Self-administration procedures were conducted under a fixed ratio (FR) 1 schedule of reinforcement where every active lever press resulted in a drug infusion (0.1 ml/kg/infusion) delivered at a rate of 17.86 µl per second. Animals were trained for 10 days of acquisition in 6-h daily sessions. After that, rats were split into two groups and underwent forced abstinence for 2 or 21 days in their home cage. To control for differences in drug self-administration, treatment groups were not randomized. Researchers balanced each experimental group for a given dosage and protocol to ensure that lever pressing and infusions were equivalent between animals that underwent 2 or 21 days of abstinence and were therefore not blinded during the relapse test. After each time-point limit, animals were re-exposed to the self-administration chambers for a 90-min relapse test with the same protocol employed in acquisition. All of the drug-associated cues present during acquisition were presented in the same manner during the relapse when the animal pressed the active lever. However, active lever pressing did not result in any drug infusion. To separate animals into high or low heroin takers, we defined high heroin intake as self-administration of more heroin than the median of all animals in each experimental protocol separately, while low heroin intake was defined as animals that self-administered less than the median of their respective experimental group, as previously described45,46,47.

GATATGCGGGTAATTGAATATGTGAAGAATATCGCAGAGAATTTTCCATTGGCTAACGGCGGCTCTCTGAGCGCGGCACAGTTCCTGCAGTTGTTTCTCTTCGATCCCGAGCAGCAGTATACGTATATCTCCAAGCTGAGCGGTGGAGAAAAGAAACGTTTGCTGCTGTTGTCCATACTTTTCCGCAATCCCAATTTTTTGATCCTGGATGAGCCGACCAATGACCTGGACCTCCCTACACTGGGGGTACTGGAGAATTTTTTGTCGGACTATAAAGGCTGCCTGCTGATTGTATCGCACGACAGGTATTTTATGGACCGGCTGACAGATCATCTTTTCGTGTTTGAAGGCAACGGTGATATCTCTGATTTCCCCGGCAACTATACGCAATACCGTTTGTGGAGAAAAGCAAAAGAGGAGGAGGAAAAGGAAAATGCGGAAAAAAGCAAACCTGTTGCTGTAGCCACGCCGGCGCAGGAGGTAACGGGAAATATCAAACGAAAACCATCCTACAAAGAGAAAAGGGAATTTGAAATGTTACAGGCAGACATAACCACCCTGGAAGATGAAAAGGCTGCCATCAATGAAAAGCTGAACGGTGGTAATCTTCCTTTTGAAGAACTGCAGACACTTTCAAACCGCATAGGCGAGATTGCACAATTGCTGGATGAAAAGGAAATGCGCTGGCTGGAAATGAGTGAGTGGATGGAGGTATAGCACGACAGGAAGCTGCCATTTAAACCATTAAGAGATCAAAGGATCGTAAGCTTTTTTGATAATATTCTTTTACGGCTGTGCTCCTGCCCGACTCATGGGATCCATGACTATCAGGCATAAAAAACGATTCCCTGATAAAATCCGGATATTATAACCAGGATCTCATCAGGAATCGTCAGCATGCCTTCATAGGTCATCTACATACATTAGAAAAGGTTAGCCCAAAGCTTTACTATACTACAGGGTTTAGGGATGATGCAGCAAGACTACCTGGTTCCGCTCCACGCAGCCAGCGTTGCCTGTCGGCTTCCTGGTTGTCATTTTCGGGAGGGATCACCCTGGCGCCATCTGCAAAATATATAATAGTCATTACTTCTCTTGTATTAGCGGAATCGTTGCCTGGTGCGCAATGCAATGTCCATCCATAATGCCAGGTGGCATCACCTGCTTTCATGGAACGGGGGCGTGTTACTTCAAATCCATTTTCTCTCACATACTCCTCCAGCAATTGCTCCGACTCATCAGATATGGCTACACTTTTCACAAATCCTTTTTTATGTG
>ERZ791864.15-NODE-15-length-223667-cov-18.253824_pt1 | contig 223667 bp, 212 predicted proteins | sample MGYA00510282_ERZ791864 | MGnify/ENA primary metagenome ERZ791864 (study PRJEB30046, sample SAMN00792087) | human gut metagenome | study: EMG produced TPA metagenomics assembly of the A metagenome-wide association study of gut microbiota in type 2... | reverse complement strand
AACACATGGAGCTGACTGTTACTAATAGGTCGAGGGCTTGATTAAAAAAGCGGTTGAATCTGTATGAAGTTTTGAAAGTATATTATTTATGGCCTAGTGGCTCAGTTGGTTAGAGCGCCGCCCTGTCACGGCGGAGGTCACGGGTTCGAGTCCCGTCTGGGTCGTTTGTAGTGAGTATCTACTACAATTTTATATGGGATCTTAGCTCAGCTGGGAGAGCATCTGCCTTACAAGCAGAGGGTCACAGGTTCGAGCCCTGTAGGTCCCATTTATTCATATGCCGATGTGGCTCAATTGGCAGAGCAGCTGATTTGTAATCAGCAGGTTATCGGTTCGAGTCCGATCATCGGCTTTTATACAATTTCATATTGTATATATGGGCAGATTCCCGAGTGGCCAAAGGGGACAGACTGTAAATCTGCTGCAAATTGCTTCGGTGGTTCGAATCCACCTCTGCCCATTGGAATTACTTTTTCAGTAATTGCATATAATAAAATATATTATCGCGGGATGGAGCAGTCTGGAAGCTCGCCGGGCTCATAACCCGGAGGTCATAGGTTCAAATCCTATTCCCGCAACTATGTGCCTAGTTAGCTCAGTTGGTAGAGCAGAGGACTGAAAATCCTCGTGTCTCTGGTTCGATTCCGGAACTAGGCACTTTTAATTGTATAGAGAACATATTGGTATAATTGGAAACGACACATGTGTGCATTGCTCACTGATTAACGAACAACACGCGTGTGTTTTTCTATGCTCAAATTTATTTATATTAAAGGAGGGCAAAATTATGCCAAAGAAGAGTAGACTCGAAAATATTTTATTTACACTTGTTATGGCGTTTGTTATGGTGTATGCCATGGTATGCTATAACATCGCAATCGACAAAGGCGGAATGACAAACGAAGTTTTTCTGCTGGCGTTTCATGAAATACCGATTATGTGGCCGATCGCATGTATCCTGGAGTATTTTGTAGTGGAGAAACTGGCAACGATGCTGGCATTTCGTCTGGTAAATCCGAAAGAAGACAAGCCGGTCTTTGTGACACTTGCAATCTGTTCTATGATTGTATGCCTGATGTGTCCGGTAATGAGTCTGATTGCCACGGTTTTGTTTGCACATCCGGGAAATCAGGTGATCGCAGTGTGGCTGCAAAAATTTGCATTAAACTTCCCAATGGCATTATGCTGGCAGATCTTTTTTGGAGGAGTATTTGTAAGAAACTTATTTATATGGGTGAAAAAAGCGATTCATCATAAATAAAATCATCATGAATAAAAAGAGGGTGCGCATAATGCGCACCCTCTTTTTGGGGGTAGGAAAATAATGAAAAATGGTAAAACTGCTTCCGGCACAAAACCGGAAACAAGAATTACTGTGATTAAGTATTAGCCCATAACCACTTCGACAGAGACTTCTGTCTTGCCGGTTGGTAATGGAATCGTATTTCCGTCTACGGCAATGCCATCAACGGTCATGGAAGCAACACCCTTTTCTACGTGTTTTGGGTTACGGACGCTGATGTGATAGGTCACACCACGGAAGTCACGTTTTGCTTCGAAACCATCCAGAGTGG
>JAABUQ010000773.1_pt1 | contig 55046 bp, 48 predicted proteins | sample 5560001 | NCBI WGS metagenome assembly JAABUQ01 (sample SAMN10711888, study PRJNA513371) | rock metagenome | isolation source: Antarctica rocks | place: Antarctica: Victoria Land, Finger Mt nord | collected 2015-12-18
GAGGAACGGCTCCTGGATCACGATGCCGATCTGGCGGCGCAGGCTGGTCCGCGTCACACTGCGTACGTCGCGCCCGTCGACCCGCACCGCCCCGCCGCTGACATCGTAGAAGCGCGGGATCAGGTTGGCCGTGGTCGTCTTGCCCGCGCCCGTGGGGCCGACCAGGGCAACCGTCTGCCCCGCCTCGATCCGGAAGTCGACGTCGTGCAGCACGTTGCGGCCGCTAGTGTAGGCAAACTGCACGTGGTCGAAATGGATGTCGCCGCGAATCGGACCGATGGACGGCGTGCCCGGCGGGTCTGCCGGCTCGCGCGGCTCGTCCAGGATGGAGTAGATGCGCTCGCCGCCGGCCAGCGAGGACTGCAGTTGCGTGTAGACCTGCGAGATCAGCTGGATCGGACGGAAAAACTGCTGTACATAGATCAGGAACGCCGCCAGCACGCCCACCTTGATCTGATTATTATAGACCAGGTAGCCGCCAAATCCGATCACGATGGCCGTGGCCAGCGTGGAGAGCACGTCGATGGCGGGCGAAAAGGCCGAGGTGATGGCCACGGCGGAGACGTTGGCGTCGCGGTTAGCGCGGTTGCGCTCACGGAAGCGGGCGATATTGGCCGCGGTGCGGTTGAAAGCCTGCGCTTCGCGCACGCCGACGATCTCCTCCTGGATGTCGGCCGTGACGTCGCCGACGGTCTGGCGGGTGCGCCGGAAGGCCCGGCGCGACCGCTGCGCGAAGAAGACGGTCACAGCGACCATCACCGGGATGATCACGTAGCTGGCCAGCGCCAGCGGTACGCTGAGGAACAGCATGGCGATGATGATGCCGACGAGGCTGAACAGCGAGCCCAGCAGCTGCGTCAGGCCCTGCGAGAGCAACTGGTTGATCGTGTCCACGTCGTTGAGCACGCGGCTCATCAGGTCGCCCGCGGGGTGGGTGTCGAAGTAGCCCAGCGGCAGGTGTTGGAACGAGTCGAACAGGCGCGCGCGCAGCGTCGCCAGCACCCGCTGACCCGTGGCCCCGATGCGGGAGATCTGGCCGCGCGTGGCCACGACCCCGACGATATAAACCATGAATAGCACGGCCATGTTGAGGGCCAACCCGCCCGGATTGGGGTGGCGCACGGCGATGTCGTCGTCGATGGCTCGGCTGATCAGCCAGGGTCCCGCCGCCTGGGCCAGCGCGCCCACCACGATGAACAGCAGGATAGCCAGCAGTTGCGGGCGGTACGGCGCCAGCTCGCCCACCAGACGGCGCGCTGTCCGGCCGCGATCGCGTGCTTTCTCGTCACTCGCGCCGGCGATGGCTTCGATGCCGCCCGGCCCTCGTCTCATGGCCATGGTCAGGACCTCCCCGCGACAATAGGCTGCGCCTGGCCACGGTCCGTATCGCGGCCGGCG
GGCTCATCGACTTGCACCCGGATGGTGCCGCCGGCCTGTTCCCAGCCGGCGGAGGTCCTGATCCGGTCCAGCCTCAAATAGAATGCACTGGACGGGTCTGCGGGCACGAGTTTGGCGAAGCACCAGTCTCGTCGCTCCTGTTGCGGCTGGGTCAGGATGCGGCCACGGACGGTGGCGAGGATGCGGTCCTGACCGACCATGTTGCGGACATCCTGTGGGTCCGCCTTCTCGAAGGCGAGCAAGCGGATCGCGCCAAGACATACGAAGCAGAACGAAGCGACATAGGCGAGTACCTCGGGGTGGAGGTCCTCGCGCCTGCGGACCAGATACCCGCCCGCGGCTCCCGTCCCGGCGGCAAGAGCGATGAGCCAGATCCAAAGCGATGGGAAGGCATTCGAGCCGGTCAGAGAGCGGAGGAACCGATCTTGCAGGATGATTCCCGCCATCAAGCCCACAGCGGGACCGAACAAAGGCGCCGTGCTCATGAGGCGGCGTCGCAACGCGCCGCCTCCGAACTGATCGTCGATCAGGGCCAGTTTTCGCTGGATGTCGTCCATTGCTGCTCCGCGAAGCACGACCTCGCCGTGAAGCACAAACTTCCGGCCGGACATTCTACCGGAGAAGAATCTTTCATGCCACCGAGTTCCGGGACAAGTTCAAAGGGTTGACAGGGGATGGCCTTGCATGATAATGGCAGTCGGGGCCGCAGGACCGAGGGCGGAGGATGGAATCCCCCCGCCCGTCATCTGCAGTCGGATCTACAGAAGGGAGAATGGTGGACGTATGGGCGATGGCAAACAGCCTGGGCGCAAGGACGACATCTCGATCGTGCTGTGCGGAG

Experiment 1